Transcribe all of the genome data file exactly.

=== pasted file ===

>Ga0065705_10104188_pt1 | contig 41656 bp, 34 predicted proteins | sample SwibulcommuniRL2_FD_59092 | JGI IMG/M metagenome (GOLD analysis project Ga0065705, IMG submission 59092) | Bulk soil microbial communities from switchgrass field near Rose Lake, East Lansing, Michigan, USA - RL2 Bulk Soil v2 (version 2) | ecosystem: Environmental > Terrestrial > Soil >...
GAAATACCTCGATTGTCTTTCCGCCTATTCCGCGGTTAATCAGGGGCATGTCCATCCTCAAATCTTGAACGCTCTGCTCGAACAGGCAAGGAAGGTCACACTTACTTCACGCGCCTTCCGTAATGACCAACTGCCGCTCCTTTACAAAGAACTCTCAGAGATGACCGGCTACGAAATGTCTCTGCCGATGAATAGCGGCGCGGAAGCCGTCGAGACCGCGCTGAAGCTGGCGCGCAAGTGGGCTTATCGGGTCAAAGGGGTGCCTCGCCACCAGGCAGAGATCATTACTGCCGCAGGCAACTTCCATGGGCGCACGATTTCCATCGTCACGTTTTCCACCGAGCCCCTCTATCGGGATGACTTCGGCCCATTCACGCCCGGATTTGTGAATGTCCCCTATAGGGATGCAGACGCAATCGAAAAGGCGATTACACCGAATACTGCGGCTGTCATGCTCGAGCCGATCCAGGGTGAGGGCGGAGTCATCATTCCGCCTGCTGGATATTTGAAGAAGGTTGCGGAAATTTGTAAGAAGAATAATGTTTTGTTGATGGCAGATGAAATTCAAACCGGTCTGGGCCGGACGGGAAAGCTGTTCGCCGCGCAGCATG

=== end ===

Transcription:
>Ga0065705_10104188_pt1 | contig 41656 bp, 34 predicted proteins | sample SwibulcommuniRL2_FD_59092 | JGI IMG/M metagenome (GOLD analysis project Ga0065705, IMG submission 59092) | Bulk soil microbial communities from switchgrass field near Rose Lake, East Lansing, Michigan, USA - RL2 Bulk Soil v2 (version 2) | ecosystem: Environmental > Terrestrial > Soil >...
GAAATACCTCGATTGTCTTTCCGCCTATTCCGCGGTTAATCAGGGGCATGTCCATCCTCAAATCTTGAACGCTCTGCTCGAACAGGCAAGGAAGGTCACACTTACTTCACGCGCCTTCCGTAATGACCAACTGCCGCTCCTTTACAAAGAACTCTCAGAGATGACCGGCTACGAAATGTCTCTGCCGATGAATAGCGGCGCGGAAGCCGTCGAGACCGCGCTGAAGCTGGCGCGCAAGTGGGCTTATCGGGTCAAAGGGGTGCCTCGCCACCAGGCAGAGATCATTACTGCCGCAGGCAACTTCCATGGGCGCACGATTTCCATCGTCACGTTTTCCACCGAGCCCCTCTATCGGGATGACTTCGGCCCATTCACGCCCGGATTTGTGAATGTCCCCTATAGGGATGCAGACGCAATCGAAAAGGCGATTACACCGAATACTGCGGCTGTCATGCTCGAGCCGATCCAGGGTGAGGGCGGAGTCATCATTCCGCCTGCTGGATATTTGAAGAAGGTTGCGGAAATTTGTAAGAAGAATAATGTTTTGTTGATGGCAGATGAAATTCAAACCGGTCTGGGCCGGACGGGAAAGCTGTTCGCCGCGCAGCATG